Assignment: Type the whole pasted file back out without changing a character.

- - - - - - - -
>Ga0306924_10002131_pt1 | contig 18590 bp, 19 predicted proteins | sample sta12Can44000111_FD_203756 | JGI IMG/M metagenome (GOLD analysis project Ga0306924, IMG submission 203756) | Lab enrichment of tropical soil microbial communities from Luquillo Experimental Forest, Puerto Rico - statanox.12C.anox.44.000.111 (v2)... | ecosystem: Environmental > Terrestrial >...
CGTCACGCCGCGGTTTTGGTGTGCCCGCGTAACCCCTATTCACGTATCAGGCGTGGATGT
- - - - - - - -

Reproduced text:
>Ga0306924_10002131_pt1 | contig 18590 bp, 19 predicted proteins | sample sta12Can44000111_FD_203756 | JGI IMG/M metagenome (GOLD analysis project Ga0306924, IMG submission 203756) | Lab enrichment of tropical soil microbial communities from Luquillo Experimental Forest, Puerto Rico - statanox.12C.anox.44.000.111 (v2)... | ecosystem: Environmental > Terrestrial >...
CGTCACGCCGCGGTTTTGGTGTGCCCGCGTAACCCCTATTCACGTATCAGGCGTGGATGT